I have to acknowledge that even some of you come to conferences like this, join the chorus in favor of new resources to meet these needs, and then work at cross purposes in the legislature. Yes, it happens. I think we’re going to have to start facing the fact that growing our economic future is a choice. We can leave that future to chance or we can decide, affirmatively and intentionally, to build it. Either way, it's a choice. I choose growth. And so should you.
I value my working relationship with the Speaker and the Senate President and many, many members. I am proud of the problem-solving that we and the Legislature and you and many others have done together through the worst economy in living memory.
That's why we lead the Nation in student achievement, in health care coverage, in veterans’ services, in energy efficiency, in economic competitiveness and in entrepreneurialism.
That's why Massachusetts has climbed out of recession faster than most other states and is growing twice as fast as the national growth rate.
Earlier this year the Labor Department reported that Massachusetts has more jobs today than it did at its pre-recession peak in 2008. We are one of only seven states in America to have achieved this milestone. That didn’t happen by accident. That happened because we worked together, because we made big choices together.
Some of those choices will require new taxes. That most certainly does NOT mean that I nor anyone else in government is off the hook when it comes to making government more efficient, more accountable and more innovative. We have eliminated over 6,000 positions in state government, consolidated agencies, shut down the Turnpike Authority, reformed the pension system, asked employees to pay a greater share of their health care benefits, and much more. Of course there is more to be done.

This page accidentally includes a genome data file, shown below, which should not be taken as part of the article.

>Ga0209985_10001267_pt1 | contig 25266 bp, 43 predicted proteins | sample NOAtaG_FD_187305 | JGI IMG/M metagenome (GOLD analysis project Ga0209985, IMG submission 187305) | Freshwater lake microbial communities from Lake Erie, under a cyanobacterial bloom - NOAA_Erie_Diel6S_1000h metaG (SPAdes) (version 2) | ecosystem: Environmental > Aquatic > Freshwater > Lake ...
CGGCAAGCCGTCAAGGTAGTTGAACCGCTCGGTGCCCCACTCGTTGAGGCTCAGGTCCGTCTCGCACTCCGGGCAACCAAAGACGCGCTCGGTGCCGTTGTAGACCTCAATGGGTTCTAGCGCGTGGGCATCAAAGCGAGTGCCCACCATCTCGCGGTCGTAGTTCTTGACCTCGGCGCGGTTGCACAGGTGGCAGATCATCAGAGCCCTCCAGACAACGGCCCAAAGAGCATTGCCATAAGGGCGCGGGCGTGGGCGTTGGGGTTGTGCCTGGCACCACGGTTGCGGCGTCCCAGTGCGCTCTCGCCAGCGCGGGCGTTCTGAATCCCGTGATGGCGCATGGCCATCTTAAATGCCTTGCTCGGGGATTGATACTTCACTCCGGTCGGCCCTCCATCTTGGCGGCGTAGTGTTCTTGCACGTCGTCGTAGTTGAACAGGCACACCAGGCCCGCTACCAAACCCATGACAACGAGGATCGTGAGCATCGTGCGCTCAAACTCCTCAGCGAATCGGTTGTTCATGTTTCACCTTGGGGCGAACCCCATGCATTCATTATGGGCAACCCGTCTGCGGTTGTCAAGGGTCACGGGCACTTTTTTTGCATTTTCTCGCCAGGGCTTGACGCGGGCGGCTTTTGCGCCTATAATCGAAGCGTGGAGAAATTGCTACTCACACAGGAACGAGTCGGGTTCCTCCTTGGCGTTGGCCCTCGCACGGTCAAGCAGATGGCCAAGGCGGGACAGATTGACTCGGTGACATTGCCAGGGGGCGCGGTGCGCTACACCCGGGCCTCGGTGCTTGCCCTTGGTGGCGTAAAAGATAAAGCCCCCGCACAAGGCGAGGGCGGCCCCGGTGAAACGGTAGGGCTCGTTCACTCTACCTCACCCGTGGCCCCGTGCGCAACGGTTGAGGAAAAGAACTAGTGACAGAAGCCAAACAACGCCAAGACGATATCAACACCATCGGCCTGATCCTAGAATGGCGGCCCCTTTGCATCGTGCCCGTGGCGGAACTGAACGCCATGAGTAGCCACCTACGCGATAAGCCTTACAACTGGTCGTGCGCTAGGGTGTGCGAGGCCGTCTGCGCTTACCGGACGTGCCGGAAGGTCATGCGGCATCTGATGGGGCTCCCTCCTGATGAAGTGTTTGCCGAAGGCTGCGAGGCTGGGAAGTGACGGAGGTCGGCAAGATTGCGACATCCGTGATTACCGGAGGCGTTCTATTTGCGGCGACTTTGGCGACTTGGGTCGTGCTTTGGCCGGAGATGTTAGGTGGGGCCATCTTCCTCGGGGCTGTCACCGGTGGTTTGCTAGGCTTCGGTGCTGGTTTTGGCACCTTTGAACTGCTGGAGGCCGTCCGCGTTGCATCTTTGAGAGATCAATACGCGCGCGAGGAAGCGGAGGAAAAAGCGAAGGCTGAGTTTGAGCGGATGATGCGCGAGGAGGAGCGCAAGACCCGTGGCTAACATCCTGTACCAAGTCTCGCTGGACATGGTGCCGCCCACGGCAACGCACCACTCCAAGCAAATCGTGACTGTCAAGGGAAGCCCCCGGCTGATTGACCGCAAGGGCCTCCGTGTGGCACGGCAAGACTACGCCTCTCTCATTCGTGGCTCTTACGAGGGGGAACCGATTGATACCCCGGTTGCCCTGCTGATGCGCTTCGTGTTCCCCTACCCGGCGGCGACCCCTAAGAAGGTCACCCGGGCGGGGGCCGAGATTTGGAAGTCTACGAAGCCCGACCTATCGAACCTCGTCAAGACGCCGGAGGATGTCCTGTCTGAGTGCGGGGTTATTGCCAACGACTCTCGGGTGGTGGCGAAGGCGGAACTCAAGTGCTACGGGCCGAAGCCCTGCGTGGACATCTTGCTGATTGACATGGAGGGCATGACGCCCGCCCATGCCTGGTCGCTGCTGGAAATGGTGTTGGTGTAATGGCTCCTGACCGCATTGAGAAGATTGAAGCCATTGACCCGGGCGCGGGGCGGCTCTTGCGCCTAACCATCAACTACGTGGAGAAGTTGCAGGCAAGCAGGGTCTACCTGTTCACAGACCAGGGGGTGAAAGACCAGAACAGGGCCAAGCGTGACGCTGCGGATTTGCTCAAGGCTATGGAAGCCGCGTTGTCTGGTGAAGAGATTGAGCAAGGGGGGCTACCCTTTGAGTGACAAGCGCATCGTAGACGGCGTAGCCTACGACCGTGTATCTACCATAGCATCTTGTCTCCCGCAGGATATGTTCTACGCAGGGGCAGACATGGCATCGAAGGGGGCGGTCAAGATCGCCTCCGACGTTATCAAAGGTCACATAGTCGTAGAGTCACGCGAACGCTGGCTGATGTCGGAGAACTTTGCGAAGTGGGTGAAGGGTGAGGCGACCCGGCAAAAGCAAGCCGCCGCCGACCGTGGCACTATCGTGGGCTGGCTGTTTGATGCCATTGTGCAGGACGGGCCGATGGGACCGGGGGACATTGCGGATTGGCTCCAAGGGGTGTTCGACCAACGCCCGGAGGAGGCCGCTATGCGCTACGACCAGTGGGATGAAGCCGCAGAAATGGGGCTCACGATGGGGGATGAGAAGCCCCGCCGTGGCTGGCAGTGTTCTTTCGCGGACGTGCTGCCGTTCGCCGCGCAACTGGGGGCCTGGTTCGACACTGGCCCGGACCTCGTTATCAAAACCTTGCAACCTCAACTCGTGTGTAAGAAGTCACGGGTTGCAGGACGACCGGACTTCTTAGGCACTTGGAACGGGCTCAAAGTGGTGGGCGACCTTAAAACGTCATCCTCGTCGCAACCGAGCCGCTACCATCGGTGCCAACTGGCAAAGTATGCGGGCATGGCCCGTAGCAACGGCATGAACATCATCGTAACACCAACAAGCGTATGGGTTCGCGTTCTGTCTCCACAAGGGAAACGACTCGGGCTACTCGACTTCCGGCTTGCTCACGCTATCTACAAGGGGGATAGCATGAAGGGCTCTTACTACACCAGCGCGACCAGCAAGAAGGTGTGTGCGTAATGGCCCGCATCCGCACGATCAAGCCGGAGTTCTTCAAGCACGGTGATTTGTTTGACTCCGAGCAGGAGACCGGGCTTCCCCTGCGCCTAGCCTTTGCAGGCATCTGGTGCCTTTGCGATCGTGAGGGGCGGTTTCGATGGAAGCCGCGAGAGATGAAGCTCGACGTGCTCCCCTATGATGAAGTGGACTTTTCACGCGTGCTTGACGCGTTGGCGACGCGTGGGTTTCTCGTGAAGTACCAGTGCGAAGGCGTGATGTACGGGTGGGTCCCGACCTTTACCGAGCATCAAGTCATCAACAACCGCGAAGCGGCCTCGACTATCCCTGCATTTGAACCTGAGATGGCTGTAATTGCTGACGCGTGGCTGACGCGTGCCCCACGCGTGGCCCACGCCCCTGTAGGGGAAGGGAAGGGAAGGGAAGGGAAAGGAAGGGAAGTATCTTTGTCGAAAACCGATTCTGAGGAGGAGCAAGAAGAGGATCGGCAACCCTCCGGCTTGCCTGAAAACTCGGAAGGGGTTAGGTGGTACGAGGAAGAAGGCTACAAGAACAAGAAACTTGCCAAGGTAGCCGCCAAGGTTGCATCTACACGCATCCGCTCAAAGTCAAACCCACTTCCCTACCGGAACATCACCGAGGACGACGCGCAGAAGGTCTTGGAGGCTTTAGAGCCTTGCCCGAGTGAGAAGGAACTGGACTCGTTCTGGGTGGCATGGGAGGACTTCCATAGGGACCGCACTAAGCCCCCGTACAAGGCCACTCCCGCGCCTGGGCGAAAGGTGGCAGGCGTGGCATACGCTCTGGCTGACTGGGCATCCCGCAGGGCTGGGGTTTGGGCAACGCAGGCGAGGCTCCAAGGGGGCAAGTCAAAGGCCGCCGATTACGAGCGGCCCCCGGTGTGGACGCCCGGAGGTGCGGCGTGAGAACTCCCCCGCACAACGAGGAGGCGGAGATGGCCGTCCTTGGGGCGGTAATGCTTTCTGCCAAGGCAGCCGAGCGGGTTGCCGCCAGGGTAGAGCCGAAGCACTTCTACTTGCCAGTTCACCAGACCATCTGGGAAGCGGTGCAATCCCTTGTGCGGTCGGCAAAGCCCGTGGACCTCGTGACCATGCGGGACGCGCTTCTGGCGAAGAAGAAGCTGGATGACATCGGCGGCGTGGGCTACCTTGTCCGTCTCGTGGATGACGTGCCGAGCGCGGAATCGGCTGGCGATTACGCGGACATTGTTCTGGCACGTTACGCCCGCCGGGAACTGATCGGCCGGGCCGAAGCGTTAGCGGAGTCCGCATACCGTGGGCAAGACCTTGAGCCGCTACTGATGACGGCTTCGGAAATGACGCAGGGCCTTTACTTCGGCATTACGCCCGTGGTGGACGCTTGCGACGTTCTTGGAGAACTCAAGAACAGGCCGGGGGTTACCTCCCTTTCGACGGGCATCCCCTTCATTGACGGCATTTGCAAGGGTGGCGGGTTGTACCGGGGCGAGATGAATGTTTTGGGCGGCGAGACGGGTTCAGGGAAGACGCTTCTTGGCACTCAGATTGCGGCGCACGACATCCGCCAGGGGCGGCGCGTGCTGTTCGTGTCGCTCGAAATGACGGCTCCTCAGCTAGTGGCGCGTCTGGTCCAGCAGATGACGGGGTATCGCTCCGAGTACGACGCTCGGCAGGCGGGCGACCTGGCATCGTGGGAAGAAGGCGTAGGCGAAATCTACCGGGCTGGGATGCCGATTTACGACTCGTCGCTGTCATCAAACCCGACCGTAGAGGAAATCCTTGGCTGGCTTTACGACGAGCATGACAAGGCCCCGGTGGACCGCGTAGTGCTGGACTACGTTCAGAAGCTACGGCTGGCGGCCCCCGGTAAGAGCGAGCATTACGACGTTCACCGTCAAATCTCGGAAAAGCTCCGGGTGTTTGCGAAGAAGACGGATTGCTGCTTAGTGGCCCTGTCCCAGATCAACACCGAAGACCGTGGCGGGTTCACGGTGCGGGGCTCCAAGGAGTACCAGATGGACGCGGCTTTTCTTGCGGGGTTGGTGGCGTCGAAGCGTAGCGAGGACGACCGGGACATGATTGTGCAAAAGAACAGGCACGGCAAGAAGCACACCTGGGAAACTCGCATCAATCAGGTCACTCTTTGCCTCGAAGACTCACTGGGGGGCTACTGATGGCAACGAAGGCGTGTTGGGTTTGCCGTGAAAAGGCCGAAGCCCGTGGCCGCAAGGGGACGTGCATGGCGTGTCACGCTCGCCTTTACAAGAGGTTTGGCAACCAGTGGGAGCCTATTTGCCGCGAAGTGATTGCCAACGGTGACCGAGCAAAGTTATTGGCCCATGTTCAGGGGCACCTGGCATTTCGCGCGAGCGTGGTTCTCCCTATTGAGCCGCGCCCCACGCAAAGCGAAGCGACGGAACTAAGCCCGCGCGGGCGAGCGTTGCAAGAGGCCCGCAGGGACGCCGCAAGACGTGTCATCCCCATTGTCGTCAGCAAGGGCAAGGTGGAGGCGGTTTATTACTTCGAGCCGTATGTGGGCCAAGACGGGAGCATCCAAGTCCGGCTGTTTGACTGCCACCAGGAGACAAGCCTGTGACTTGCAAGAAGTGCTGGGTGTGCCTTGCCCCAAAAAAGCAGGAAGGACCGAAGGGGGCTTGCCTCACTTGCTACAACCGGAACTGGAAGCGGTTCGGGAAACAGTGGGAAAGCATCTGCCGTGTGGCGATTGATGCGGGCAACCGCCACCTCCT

But at the same time citizens who want and need public education to grow jobs and opportunity are also not off the hook when it’s time to talk about how to pay for it.
I have done what I believe is demanded of leadership, which is to look out beyond the horizon and make decisions which are about the next generation and not just the next election cycle. I am here to ask you to join us in that work. Because the work of building the platform for growth is vital to our students and to all of us. Some of that will involve taxes. Some will involve reforms. They are not mutually exclusive, but rather two sides of the same coin.
The choices before us are difficult ones, ones that don’t lend themselves to simple solutions or sound bites but that cry out for lasting solutions. Saying one thing to me and something else to legislative leaders down the hall may seem like clever politics but does little to make lasting solutions. The choices before us are about real people’s lives and opportunities, yours and your neighbors’. If we want to do more not just to envision a better future, but actually enable it, we need to face the choices before us now, fearlessly, candidly and together. No more kicking cans down the road.
I am not running for anything else. I have no agenda other than to make our Commonwealth stronger, to leave it better than I found it. We have a rare chance, right now, to do some lasting good in education as well as in transportation, in growth and opportunity, for our time and the generation to come. If that is what you’re interested in, I look forward to working with you.